Travolta said he had wanted to work with Stone for over 25 years, and that their first project together reminds him of his 1994 triumph, Pulp Fiction.  The cast also includes Blake Lively and Aaron Johnson (Kick-Ass), and Travolta found it especially gratifying working with "beautiful and decent people doing awful things."

No doubt the biggest thrill for many in the audience was the chance to see and hear from "Family Guy" creator Seth MacFarlane. who is making his feature directing debut this summer with the R-Mark-Wahlberg-Ted-movie-image-seth-1rated comedy Ted. MacFarlane also provides the voice for the titular teddy bear who comes alive thanks to a lonely child's wish and grows to irresponsible adulthood along with his human best bud, Mark Wahlberg.

Fogelson seemed generally nervous about what might come out of MacFarlane's mouth, and indeed at one point a dare by the comic auteur threatened to take this CinemaCon ceremony into NC-17 territory. But both MacFarlane and co-star Mila Kunis (who turned up earlier in the week to promote Disney's Wizard of Oz prequel) agreed that MacFarlane's outrageous comic sensibility also possesses "a very sweet backbone."

In any event, Fogelson confided that he's never heard his boss Ron Meyer laugh so hard at a Universal picture, and the trailer for Ted had the CinemaCon audience exploding with laughter too.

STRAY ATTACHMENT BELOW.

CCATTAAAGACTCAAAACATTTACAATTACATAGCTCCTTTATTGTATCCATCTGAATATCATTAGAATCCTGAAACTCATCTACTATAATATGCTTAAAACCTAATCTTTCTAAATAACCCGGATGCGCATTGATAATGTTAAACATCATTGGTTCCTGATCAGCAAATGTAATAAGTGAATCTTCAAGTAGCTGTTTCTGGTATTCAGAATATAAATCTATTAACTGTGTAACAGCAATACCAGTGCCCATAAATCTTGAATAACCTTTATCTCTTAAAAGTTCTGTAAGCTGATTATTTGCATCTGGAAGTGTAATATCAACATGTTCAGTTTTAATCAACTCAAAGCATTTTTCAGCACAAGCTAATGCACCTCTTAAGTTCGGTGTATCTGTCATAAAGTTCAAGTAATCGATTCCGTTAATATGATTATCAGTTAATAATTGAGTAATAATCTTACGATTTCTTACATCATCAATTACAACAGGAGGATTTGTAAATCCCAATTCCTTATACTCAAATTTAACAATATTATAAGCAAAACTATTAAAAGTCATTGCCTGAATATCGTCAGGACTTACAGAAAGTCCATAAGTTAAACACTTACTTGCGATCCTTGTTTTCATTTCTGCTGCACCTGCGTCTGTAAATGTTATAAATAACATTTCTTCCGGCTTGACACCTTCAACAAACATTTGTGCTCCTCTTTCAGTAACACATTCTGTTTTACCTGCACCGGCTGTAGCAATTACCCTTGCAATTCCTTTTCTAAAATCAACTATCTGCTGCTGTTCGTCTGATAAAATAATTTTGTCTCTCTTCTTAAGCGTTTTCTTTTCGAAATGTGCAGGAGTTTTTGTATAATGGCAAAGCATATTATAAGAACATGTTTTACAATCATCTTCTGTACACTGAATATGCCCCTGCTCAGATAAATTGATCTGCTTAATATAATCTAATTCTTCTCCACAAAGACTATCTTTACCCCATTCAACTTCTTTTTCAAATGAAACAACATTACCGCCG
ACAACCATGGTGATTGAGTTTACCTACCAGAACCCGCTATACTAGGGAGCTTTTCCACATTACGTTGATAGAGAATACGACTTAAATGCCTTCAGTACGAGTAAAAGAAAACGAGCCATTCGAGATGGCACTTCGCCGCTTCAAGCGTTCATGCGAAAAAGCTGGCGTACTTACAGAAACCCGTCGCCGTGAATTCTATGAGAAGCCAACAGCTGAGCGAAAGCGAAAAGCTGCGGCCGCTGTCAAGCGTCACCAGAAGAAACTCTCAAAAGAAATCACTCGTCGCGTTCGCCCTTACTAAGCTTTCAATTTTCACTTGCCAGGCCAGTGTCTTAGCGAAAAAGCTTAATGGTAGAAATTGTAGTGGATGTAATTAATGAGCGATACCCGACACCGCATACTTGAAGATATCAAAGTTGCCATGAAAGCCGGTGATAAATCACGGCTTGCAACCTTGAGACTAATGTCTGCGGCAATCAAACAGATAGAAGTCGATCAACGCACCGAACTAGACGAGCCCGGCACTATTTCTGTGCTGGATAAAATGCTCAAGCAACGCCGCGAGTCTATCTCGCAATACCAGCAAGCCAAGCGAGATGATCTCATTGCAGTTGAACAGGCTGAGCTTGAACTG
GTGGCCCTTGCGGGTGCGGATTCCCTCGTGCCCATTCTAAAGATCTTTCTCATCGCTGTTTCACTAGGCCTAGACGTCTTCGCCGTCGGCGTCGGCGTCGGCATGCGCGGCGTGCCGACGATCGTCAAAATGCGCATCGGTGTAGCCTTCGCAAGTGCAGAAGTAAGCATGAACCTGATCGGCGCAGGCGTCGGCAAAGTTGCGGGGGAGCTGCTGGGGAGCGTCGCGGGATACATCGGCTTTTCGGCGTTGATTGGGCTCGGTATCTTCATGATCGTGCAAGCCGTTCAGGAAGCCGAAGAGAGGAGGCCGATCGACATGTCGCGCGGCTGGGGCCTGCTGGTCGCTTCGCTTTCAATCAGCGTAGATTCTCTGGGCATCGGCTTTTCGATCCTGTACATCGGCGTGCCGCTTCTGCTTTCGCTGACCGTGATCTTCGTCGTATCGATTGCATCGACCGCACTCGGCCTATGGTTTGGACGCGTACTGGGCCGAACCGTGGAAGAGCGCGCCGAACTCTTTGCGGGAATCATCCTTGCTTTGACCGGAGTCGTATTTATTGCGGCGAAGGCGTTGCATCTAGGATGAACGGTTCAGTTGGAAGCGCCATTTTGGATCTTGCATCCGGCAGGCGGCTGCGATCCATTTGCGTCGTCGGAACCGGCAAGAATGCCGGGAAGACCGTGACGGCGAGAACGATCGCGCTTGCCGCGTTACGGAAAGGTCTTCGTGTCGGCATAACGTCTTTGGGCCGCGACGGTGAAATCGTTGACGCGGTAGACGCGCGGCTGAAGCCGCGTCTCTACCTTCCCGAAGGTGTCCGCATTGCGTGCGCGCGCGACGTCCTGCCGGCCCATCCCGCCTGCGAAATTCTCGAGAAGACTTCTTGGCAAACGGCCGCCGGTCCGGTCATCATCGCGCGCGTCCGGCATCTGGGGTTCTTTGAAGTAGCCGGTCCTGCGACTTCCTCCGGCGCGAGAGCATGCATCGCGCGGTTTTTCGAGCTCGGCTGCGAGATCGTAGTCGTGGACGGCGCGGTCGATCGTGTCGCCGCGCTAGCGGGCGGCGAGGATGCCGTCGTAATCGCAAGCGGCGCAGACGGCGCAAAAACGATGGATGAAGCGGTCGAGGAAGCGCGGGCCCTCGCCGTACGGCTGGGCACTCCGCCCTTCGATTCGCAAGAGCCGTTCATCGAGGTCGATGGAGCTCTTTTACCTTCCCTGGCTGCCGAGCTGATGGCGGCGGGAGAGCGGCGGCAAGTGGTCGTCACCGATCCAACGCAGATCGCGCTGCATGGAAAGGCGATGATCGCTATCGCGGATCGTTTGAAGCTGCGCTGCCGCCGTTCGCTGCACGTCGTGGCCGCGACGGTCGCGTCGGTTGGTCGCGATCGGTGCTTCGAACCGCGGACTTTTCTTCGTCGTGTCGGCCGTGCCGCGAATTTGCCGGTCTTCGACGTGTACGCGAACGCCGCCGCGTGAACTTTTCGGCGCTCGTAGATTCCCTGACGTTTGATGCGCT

The final celebrity sighting of the program was CinemaCon Male Star of the Year Jeremy Renner, who's taken over the Bourne franchise from Matt Damon. Renner professed no hesitation about succeeding Damon, mainly because he liked the material and director Tony Gilroy and there's no point trying to anticipate people's reactions. Like his Mission: Impossible--Ghost Protocol co-star Tom Cruise, Renner insists on doing many of his own stunts, since he feels authenticity is crucial to the Bourne series.

The Universal program generously also included first glimpses of projects that are far, far from competion: the musical Les Miserables, the Tom Cruise sci-fi thriller Oblivion, the supernatural cop comedy R.I.P.D., The Fast and the Furious 6 and a rare Universal 3D project, 47 Ronin, which Fogelson described as like "300, The Matrix and The Last Samurai picking up swords and beating the shit out of each other."

Earlier on Thursday, 20th Century Fox also previewed its upcoming slate, and though the program featured only one filmmaker, the lineup still impressed. Ridley Scott's Prometheus looks like a sensational return to the science-fiction horrors of his classic Alien; the bizarrely high-concept Abraham Lincoln: Vampire Hunter has a most tantalizing trailer; Ice Age: Continental Drift seems a sure bet to continue the huge run of that animated series; Ben Stiller, Vince Vaughn and Jonah Hill appear poised to overcome the problematic title of their alien-fighting comedy Neighborhood Watch; Taken 2 looks like it has all the elements to bring out fans of Liam Neeson's previous action hit; and the Viola Davis-Maggie Gyllenhaal drama Won't Back Down, about the inequities of our school systems, seems to have real substance to go with its inspirational message. And for Christmas, Billy Crystal and Bette Midler may experience a comedy comeback, judging by the laughs for their Parental Guidance trailer.